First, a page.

HEAT. This refers to the amount of current or amps passing through the weld area.
HIGH LIFT. Where a cylinder or lever is used that lifts the welding tips to a secondary position allowing a larger opening between the tips. This position is not normally part of the welding stroke.
HIGH OR MEDIUM FREQUENCY. A system where the input frequency into the transformer (normally 50hz) is changed and increased. This allows for a smaller transformer being able to put out more welding power for its size than a transformer using the standard 50hz supply.
HOLD. Once the weld is complete a period of time must be allowed to let the molten metal dry before the welding tips open.
IGNITRON. This was the old method on switching electrical power on & off to the transformer. This system has been replaced by the thyristor, S.C.R switch.
OFF TIME. Timers used in the repeat (or stitching) mode need a delay timer period after the weld is completed to when the next welding sequence is started
PHASE HEAT. The control method used in most timer systems to increase and decrease the amount of heat or current passing through the weld area.
PLATEN, the top and bottom jaw of a projection welder. The platens are normally “T” slotted to allow different electrode layouts to be mounted and used.
PRE-SQUEEZE. An adjustable timer period introduced on some timers that is prior to the squeeze time. This is used in machines where high lift of other functions like a motor start are present during the welding process.
PRESS BUTTON. These are fitted to portable welding guns, both manual and integral types, to start the weld sequence.
PRESSURE. In the context of resistance welding this is what pressure is achieved between the welding tips i.e. Tip Pressure. It can also refer to the air pressure being fed into the system i.e. Line Pressure or the regulated air pressure being fed from the F.R.L. unit to the air cylinder.
PRIMARY. This is normally associated with the input side or the electrical supply to the transformer.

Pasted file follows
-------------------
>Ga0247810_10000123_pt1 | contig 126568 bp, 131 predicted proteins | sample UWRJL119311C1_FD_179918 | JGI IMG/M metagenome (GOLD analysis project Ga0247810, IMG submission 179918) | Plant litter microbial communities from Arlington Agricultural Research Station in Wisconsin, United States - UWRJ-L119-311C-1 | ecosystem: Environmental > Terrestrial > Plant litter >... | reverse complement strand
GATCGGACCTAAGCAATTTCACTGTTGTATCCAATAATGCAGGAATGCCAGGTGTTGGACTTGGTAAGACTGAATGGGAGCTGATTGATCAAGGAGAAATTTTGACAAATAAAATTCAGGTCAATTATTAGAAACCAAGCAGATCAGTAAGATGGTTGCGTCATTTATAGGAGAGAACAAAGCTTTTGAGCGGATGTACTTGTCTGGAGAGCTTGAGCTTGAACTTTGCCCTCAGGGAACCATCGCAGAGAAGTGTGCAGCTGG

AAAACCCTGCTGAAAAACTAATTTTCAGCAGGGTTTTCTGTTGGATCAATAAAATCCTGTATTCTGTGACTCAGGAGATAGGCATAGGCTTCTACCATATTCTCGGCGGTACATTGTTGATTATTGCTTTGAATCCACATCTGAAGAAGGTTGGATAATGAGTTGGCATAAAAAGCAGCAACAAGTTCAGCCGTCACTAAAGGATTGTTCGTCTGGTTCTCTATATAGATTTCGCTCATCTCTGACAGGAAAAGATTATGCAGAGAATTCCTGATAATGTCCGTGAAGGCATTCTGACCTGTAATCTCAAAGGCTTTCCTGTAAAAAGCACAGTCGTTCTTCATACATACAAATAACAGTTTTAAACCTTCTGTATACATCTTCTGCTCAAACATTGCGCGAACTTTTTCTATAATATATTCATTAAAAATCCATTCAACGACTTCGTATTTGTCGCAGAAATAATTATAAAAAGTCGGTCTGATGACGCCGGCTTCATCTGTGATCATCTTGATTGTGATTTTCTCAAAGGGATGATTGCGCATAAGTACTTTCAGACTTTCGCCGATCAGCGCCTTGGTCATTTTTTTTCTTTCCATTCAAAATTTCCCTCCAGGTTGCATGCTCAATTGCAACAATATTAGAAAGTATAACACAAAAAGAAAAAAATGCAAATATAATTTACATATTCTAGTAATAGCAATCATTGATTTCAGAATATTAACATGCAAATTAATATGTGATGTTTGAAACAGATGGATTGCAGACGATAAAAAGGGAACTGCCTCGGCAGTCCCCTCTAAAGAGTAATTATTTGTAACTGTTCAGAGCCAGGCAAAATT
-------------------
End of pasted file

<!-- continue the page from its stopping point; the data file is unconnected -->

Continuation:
PROJECTION WELD. This machine uses flat electrodes or tips that cover the parts being welded. One part of the parts in the assembly to be welded has dimples pressed into it and these dimples localize the welding heat / current at the point where the parts touch.
PULSATION. The ability of the timer to pulse the weld area multiple times. Weld pulsing normally has one weld setting that is used several time over.
P.F. or Power factor. This is where the balance between the timer control system and the transformer is set to ensure optimum output or efficiency of the system.
REPEAT. The ability of the timer to repeat the welding process as long is the start switch is held on or in the on position.
RETRACT. Where a cylinder or lever is used that lifts the welding tips to a secondary position allowing a larger opening between the tips. This position is not normally part of the welding stroke.
ROGOWSKY COIL. See feed back coil
S.C.R. Silicon controller rectifier, see AC switch and thyristor switch. This is the device that controls electrical flow to the transformer
SEAM WELDER. This machine uses copper electrode discs that rotate during welding. As the discs rotate the timer system pulses the transformer allowing a stitch type weld to take place at the point of contact between the discs. This type of machine is commonly used in tank and automotive fuel tank manufacture.